Fellowship Memes

Where we go to post not-at-all serious stuff about the game.

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Checks out. I mean, this is essentially what Concord did in the Masks game if you look at it right. :stuck_out_tongue:

Actually, this makes Harry’s predilection for passing around the chips make even more sense.

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“But how could Tolkien possibly run a Fellowship game with nine players? That would be insane!”

Of course. But there aren’t nine players. There are (not counting the Overlord player) four. Maybe originally five.

  1. Gandalf: Clearly the Harbinger (and the one with the wonky schedule that keeps him away for half the sessions).

  2. Aragorn; A few different playbooks you can run him in, but definitely a player in the story (albeit the one who had to be talked into it).

    • Boromir: One of Aragorn’s Companions (Human Warrior), with the bonds “Strength of Gondor” and “Tempting!” The player found him boring and, after his bonds were all exploited, dropped him.
  3. Frodo: Took the Doomed playbook. Just kidding!

    • Merry and Pippen: Companions (Halfling Gang) of Frodo (“Doubt You I’m Doughty?” and “Merry Prankster” bonds). He hands them off to the Aragorn player after Session 22, so that he can take Gollum as a companion (“Smeagol Help Master!”, “MY PRECIOUS!”), along with …

    • Sam: Companion (Halfling Squire) of Frodo (“Incredibly Grounded” and “Beast of Burden”)

  4. Legolas: Elf, duh.

    • Gimli: Companion (Elvish Warrior) of Legolas (“Dwarf”, “Some Of My Best Friends…”). (Gimli was originally a player, but he got really pissed and left the game after the GM got a really cool idea for Moria that he thought ruined his King of Khazad-dum character concept. The Legolas player took character on as a Companion.)

Sure, the Companion and Bond rules don’t quite work that way any more, but Tolkien kept revising them every game session. His son, Christopher will be publishing a collected version of the weekly mimeographed errata handouts, Unfinished Rules, next year.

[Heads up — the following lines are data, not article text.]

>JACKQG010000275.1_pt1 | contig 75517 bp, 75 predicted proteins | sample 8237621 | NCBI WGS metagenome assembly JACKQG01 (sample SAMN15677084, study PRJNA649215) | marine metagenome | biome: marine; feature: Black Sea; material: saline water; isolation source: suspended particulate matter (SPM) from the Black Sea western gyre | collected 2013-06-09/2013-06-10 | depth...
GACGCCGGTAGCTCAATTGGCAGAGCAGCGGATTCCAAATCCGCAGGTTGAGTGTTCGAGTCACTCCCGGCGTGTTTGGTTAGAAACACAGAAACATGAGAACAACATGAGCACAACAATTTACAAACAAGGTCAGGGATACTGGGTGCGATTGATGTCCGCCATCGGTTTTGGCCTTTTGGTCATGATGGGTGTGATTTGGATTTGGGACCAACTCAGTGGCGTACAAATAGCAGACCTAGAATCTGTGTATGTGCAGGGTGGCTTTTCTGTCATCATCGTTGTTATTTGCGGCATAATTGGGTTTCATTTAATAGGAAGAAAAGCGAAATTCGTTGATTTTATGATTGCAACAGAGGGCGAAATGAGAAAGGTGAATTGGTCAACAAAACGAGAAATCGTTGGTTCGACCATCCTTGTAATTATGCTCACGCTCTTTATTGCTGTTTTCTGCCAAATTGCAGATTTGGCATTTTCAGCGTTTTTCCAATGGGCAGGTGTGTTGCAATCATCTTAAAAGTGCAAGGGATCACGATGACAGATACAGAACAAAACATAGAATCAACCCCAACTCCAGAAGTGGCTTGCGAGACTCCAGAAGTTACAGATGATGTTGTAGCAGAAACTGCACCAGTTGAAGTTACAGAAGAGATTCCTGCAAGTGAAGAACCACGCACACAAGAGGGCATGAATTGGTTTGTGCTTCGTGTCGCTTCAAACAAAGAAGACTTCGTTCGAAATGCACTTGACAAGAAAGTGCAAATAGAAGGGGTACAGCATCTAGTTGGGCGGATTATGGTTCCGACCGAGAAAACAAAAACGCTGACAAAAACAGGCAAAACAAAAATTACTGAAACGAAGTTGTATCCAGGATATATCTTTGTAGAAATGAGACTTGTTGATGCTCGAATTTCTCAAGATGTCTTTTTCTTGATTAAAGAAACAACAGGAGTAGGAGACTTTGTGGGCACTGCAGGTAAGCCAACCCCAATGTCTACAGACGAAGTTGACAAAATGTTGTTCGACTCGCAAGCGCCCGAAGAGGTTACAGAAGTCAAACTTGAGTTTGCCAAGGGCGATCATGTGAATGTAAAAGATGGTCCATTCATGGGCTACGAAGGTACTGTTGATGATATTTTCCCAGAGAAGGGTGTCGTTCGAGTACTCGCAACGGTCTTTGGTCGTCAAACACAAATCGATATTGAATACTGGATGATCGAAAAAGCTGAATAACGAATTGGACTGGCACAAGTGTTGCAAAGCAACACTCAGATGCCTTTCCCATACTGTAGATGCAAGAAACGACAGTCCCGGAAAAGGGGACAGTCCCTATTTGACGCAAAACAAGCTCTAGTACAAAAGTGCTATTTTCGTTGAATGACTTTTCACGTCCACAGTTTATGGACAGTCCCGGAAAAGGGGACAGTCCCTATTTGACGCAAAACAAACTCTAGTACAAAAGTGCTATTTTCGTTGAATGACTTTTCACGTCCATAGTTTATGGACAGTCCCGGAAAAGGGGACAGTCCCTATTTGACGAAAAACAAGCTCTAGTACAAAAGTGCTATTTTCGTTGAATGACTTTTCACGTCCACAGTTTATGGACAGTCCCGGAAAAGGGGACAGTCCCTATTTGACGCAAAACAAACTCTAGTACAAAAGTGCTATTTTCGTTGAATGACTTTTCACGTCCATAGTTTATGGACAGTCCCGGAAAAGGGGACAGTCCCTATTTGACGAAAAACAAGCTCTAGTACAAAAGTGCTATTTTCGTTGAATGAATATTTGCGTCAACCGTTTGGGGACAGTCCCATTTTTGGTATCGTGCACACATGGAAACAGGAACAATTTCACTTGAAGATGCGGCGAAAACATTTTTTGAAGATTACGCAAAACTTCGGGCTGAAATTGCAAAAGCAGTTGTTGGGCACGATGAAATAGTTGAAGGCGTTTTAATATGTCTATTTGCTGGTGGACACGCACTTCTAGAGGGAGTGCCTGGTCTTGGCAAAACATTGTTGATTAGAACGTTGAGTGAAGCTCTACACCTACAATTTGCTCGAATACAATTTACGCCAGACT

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Via @fragolakat:

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Posted on discord, reposted here

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In relation to @Dave writing up the characters from Lord of the RIngs into a four player game, I have a theory.
Elrond is a squire.
First, he doesn’t quite represent the elves, as he is half-elven. He is there to give the history of the world, while Legolas and Galadriel are the people who are commanding lore for the elves. Second, there is a lot of mirroring between Elrond telling Isildur to destroy the ring and Sam telling Frodo. And Sam is easily the base for the squire playbook.
Finally, Elrond’s entire existence through the ages has been “I Told You So.”

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Okay, this is making my Sunday.

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Add to the Elrond-as-Squire:

  • Book Elrond: “Oh, you need the perfect sword to wield? I have a spare weapon, identical or very similar to one [the last Human king] carried. In fact, it’s the same one: I’ve been holding onto the shards of Narsil an entire Age, Aragorn, just for you. Hey, let me have the kids reforge them for you first and give the new sword a cool name.”
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  • Movie Elrond: “Oh, you’re in Rohan? Let me bring it to you.

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A friend in need (1 Use): Use this to have someone helpful show up, right
now.

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How bad is our plan? I present a scale for evaluating this question: the Four Stages of Elrond.

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Using this scale: similar to the US Defense Condition or DEFCON, you can announce we are at ELRON-4 and escalate all the way to ELRON-1.

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When you play your Halfling like you’re the Fighter but the party knows you’re the Bard.

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When the group offers Carabas a level up for all his hard work

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When we’re just trying to get out of the god damn haunted mountains.

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